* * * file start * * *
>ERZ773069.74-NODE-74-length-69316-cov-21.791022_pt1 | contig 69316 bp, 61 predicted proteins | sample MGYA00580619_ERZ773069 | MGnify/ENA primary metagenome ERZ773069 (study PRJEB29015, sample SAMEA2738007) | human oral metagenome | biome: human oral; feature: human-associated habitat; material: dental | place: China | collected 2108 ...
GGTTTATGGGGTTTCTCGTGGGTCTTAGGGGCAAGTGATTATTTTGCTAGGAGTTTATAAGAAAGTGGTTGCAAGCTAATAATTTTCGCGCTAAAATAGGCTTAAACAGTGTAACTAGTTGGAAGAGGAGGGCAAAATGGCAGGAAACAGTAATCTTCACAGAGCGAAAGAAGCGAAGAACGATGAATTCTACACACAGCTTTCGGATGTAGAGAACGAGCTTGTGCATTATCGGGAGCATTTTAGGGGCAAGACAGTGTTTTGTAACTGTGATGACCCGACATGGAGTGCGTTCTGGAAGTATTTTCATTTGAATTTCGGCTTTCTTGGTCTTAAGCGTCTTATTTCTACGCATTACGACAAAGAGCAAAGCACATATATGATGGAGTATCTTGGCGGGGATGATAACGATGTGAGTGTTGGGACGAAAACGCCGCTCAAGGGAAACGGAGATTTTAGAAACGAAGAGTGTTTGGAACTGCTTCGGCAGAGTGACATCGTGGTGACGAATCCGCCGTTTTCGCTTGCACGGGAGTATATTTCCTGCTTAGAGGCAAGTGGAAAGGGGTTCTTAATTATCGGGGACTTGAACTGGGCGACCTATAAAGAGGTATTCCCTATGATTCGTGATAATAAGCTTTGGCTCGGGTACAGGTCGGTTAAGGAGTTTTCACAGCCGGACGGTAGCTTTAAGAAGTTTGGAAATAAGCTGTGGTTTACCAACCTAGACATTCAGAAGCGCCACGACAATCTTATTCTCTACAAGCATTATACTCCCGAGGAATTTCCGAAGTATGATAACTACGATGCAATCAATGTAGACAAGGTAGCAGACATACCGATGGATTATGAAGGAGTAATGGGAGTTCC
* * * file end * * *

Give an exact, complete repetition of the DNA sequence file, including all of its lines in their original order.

>ERZ773069.74-NODE-74-length-69316-cov-21.791022_pt1 | contig 69316 bp, 61 predicted proteins | sample MGYA00580619_ERZ773069 | MGnify/ENA primary metagenome ERZ773069 (study PRJEB29015, sample SAMEA2738007) | human oral metagenome | biome: human oral; feature: human-associated habitat; material: dental | place: China | collected 2108 ...
GGTTTATGGGGTTTCTCGTGGGTCTTAGGGGCAAGTGATTATTTTGCTAGGAGTTTATAAGAAAGTGGTTGCAAGCTAATAATTTTCGCGCTAAAATAGGCTTAAACAGTGTAACTAGTTGGAAGAGGAGGGCAAAATGGCAGGAAACAGTAATCTTCACAGAGCGAAAGAAGCGAAGAACGATGAATTCTACACACAGCTTTCGGATGTAGAGAACGAGCTTGTGCATTATCGGGAGCATTTTAGGGGCAAGACAGTGTTTTGTAACTGTGATGACCCGACATGGAGTGCGTTCTGGAAGTATTTTCATTTGAATTTCGGCTTTCTTGGTCTTAAGCGTCTTATTTCTACGCATTACGACAAAGAGCAAAGCACATATATGATGGAGTATCTTGGCGGGGATGATAACGATGTGAGTGTTGGGACGAAAACGCCGCTCAAGGGAAACGGAGATTTTAGAAACGAAGAGTGTTTGGAACTGCTTCGGCAGAGTGACATCGTGGTGACGAATCCGCCGTTTTCGCTTGCACGGGAGTATATTTCCTGCTTAGAGGCAAGTGGAAAGGGGTTCTTAATTATCGGGGACTTGAACTGGGCGACCTATAAAGAGGTATTCCCTATGATTCGTGATAATAAGCTTTGGCTCGGGTACAGGTCGGTTAAGGAGTTTTCACAGCCGGACGGTAGCTTTAAGAAGTTTGGAAATAAGCTGTGGTTTACCAACCTAGACATTCAGAAGCGCCACGACAATCTTATTCTCTACAAGCATTATACTCCCGAGGAATTTCCGAAGTATGATAACTACGATGCAATCAATGTAGACAAGGTAGCAGACATACCGATGGATTATGAAGGAGTAATGGGAGTTCC